Mari commented: Kyler is my best friend because he listens. No matter what is going on he is genuinely interested in how I am. He always has my back and would drop everything if I needed him.

4. Make time for your friend. Time is one of the greatest gifts we possess. When we share extra time with a friend, we are giving back to them that gift. No friendship can develop overnight. It takes time. A real friend will take that time.

5. Keep their secrets. Prove yourself to be a trustworthy person who will guard their secrets with your life. A good way to prove you are trustworthy is to be free to share some of your own secrets with your friend. King Solomon also said:  Friends come and friends go, but a true friend sticks by you like family. Are you willing to be a friend like that?

6. Encourage your friend. Everyone needs encouragement. Find specific ways to encourage your friend. Even in the depths of their struggles, show them what you see to be special about them and be willing to pick them up when they are depressed or feel like life is pressing in on them from all sides.

7. Be loyal to your friend. This is unconditional acceptance, even when your friend makes a mistake or really screws up. Be there when they are experiencing their highest highs and their lowest lows. Laugh with them, cry with them, don't just talk about always being there. Prove it in your everyday life! Delaney wrote to me and said: I have great friends who are always there for me and always know how to make me happy.

8. Be willing to work through conflict. Every relationship will hit a speed bump at one time or another. Show your friend you are willing to work through the difficult times of misunderstandings and hurt feelings. Sometimes friendships grow stronger through the difficult times. Don't give up on your friend just because you are having difficulties.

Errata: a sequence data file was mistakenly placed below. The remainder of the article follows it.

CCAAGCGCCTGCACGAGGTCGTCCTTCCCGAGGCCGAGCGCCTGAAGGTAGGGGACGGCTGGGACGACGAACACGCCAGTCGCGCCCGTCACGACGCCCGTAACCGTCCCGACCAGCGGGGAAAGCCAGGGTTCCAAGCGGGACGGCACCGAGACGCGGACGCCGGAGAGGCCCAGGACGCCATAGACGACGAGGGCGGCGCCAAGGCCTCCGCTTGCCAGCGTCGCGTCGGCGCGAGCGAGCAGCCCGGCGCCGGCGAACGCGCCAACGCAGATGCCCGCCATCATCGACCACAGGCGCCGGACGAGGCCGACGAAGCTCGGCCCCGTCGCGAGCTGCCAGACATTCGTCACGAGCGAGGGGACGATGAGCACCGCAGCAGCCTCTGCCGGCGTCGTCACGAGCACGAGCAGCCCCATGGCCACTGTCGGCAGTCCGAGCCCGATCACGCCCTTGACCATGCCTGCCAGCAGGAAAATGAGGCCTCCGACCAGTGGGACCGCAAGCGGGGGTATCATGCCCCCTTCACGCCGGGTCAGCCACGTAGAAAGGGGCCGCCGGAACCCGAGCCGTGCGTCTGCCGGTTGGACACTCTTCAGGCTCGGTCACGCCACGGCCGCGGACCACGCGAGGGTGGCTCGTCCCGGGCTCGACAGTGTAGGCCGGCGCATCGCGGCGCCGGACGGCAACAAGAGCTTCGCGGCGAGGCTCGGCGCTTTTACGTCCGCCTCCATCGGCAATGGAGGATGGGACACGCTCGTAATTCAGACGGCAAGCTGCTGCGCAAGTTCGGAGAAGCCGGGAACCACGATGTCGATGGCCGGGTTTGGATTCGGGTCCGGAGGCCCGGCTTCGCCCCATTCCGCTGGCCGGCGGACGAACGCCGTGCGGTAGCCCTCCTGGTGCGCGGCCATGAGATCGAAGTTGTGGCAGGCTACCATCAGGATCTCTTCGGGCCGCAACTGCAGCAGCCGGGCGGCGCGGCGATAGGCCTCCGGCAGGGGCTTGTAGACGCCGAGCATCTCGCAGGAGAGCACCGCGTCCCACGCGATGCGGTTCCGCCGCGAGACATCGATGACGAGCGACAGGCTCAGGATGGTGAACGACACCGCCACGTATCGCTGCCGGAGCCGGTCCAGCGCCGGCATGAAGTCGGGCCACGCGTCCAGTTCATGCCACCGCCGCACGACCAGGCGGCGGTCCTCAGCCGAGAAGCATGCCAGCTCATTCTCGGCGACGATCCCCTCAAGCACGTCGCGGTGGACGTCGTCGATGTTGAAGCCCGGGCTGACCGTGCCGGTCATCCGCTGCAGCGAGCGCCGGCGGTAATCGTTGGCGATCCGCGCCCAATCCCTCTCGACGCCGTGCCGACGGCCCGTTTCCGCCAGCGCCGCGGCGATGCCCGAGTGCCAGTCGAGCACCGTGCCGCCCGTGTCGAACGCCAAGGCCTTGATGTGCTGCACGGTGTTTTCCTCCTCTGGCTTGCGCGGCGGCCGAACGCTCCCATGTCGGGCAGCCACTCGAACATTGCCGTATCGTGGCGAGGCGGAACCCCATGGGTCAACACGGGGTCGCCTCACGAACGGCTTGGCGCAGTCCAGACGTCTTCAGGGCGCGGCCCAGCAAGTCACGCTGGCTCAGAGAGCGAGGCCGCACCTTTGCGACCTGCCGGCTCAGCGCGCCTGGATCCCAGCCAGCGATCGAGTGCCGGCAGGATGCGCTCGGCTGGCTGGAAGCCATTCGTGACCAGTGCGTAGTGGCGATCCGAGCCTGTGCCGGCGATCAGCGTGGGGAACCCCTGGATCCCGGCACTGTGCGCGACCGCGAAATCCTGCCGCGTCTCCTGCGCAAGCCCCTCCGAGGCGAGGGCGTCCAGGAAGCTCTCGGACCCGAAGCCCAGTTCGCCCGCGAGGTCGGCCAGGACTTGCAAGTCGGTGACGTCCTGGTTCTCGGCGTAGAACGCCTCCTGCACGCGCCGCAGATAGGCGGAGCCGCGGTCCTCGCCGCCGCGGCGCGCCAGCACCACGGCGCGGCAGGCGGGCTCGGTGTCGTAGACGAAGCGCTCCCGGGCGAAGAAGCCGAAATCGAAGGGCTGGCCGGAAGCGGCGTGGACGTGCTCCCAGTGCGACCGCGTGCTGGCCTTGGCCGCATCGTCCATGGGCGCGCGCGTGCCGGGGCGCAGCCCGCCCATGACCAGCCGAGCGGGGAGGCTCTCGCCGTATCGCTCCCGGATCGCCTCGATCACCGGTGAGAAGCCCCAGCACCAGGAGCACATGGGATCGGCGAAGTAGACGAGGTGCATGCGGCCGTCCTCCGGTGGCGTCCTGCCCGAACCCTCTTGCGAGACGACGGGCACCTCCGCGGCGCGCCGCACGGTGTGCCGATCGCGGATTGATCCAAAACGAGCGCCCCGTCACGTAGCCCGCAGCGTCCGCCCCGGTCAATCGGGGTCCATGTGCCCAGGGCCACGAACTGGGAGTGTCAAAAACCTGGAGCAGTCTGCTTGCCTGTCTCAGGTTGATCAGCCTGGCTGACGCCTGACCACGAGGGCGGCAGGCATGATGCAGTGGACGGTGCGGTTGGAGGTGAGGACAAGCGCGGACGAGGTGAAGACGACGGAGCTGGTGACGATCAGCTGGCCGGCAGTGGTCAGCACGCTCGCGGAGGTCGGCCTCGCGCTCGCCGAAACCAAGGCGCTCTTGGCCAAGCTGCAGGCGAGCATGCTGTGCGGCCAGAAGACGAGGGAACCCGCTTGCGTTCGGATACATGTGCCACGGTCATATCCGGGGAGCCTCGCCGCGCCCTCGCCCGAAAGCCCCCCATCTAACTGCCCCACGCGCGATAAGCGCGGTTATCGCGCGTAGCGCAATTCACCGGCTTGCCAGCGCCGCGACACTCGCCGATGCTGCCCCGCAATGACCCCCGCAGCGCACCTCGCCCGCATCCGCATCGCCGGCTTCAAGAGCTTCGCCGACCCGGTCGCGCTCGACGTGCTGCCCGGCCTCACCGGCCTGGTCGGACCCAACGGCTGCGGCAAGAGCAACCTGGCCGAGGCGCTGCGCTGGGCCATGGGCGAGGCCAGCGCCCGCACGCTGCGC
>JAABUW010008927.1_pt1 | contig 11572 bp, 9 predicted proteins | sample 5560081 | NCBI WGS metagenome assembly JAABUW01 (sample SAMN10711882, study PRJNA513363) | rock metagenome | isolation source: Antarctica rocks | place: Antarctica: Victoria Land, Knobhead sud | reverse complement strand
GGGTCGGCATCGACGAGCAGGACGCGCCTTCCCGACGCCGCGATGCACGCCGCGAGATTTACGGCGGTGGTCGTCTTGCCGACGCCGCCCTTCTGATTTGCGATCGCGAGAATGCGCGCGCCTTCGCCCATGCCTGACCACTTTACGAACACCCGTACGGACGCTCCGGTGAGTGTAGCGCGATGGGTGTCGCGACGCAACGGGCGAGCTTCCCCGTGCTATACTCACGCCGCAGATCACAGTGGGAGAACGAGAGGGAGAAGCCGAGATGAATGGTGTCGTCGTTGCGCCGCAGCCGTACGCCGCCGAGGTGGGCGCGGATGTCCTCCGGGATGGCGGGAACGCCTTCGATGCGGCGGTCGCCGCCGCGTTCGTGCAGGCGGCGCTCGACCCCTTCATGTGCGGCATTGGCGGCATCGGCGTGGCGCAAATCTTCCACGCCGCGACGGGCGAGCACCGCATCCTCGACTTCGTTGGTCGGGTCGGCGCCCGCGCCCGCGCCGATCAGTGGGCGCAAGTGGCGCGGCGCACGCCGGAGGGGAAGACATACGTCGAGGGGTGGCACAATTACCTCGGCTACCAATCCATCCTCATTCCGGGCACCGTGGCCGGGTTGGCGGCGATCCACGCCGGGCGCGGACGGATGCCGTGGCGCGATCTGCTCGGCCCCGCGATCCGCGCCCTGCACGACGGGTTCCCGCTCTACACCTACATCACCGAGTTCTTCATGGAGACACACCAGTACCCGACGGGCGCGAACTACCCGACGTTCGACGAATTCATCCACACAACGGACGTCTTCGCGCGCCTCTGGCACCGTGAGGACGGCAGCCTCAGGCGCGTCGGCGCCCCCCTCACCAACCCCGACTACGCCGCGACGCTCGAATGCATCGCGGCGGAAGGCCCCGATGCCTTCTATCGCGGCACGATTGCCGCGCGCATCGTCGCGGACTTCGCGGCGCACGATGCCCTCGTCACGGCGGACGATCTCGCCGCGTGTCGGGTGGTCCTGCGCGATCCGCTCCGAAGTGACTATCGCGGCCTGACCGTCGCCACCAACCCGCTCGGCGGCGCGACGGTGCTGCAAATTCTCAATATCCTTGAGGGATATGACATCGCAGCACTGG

9. Watch out for your friend. When you see your friend getting into a dangerous situation whether it's with drugs or alcohol, or maybe even a destructive relationship, be bold enough to step in and protect your friend from the harm you see coming their way. Narda commented: My best friend is more than a best friend, she's more like a sister. And she feels that same way. We both have each other back, now and forever.

It takes a lot of work and commitment to be a great friend. But it is worth it. Keep in mind there are people all around you who are looking for friends. So, continue developing good friends and your life will be far better for it.

Making friends can be a very difficult task for some. Are you having a hard time making friends? Here are 4 steps to help you make friends. 

Dawson McAllister
Dawson McAllister, also known as America's youth pastor, was an author, radio host, speaker, and founder of TheHopeLine. McAllister attended Bethel College in Minnesota for undergraduate work where he graduated in 1968, began graduate studies at Talbot School of Theology in California, and received an honorary doctorate from Biola University.
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14 comments on “How to Be a Great Friend: 9 Must Knows”

  1. Hey so I am having a difficulty in finding interest in my best friend's life, can someone give me some tips? Because my friend seems to have more fun with others rather than with me and I believe that it is my fault, what can I do?